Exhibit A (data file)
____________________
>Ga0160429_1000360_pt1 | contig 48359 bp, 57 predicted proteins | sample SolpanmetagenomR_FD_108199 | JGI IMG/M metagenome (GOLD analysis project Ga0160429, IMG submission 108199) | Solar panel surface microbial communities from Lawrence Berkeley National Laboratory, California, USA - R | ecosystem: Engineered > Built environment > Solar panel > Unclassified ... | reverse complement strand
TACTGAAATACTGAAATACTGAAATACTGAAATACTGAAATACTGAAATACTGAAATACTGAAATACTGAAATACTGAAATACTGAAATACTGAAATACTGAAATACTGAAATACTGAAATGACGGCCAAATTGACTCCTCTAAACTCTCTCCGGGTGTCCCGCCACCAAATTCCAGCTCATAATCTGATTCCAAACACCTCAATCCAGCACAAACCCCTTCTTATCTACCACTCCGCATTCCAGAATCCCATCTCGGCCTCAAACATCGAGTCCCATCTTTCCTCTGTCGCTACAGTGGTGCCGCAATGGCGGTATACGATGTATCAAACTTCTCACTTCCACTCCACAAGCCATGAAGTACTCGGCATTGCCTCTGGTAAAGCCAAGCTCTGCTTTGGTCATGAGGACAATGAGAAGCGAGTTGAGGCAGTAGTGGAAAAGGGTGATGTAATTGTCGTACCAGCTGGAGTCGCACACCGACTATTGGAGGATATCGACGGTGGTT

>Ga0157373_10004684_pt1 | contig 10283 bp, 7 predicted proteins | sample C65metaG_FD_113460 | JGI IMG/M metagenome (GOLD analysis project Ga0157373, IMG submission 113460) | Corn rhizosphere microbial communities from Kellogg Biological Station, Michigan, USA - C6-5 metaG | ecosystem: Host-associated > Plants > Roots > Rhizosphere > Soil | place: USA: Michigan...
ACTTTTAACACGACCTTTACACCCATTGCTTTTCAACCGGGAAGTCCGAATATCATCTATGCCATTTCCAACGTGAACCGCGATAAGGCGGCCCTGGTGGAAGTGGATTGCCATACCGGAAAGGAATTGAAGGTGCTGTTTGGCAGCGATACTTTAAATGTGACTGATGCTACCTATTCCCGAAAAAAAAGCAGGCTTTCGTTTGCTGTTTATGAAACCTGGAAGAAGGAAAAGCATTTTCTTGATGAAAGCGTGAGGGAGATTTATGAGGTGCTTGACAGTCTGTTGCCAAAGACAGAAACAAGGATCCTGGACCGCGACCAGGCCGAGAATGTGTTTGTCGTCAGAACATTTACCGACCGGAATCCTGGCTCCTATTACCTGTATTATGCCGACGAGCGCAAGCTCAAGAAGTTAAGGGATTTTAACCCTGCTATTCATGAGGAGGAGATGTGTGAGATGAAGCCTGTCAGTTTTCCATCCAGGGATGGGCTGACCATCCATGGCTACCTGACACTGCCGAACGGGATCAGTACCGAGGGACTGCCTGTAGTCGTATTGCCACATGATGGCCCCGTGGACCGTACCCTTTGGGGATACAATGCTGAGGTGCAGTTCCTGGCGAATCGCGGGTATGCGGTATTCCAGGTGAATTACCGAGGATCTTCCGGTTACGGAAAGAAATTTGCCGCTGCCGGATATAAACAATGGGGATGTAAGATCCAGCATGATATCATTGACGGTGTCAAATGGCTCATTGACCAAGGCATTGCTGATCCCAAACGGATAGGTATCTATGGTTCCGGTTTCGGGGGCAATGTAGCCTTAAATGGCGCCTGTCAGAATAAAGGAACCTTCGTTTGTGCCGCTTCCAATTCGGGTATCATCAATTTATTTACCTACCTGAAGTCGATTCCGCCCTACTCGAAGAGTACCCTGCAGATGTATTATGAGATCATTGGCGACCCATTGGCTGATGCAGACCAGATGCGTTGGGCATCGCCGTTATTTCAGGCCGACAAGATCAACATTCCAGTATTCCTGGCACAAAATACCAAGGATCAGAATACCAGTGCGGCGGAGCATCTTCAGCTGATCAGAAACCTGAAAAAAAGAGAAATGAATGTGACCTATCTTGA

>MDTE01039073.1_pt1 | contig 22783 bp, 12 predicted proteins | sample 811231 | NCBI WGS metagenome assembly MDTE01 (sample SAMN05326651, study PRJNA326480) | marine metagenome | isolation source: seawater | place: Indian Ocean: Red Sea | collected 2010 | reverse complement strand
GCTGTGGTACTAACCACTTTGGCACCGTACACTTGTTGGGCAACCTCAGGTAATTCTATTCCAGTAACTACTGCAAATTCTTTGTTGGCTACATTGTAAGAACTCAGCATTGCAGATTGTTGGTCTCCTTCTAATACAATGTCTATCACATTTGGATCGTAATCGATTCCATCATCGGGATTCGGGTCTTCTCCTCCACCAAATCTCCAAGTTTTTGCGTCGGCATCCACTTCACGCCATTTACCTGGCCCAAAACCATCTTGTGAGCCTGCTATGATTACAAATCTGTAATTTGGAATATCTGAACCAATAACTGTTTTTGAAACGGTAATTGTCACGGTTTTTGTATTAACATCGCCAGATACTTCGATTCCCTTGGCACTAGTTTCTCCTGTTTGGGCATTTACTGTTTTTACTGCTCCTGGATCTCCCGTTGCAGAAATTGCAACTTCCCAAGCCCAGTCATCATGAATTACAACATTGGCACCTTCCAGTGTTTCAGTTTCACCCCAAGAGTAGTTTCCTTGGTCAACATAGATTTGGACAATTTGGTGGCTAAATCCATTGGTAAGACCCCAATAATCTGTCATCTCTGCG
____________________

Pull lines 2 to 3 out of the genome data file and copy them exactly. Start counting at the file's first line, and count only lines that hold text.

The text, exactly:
TACTGAAATACTGAAATACTGAAATACTGAAATACTGAAATACTGAAATACTGAAATACTGAAATACTGAAATACTGAAATACTGAAATACTGAAATACTGAAATACTGAAATACTGAAATGACGGCCAAATTGACTCCTCTAAACTCTCTCCGGGTGTCCCGCCACCAAATTCCAGCTCATAATCTGATTCCAAACACCTCAATCCAGCACAAACCCCTTCTTATCTACCACTCCGCATTCCAGAATCCCATCTCGGCCTCAAACATCGAGTCCCATCTTTCCTCTGTCGCTACAGTGGTGCCGCAATGGCGGTATACGATGTATCAAACTTCTCACTTCCACTCCACAAGCCATGAAGTACTCGGCATTGCCTCTGGTAAAGCCAAGCTCTGCTTTGGTCATGAGGACAATGAGAAGCGAGTTGAGGCAGTAGTGGAAAAGGGTGATGTAATTGTCGTACCAGCTGGAGTCGCACACCGACTATTGGAGGATATCGACGGTGGTT

>Ga0157373_10004684_pt1 | contig 10283 bp, 7 predicted proteins | sample C65metaG_FD_113460 | JGI IMG/M metagenome (GOLD analysis project Ga0157373, IMG submission 113460) | Corn rhizosphere microbial communities from Kellogg Biological Station, Michigan, USA - C6-5 metaG | ecosystem: Host-associated > Plants > Roots > Rhizosphere > Soil | place: USA: Michigan...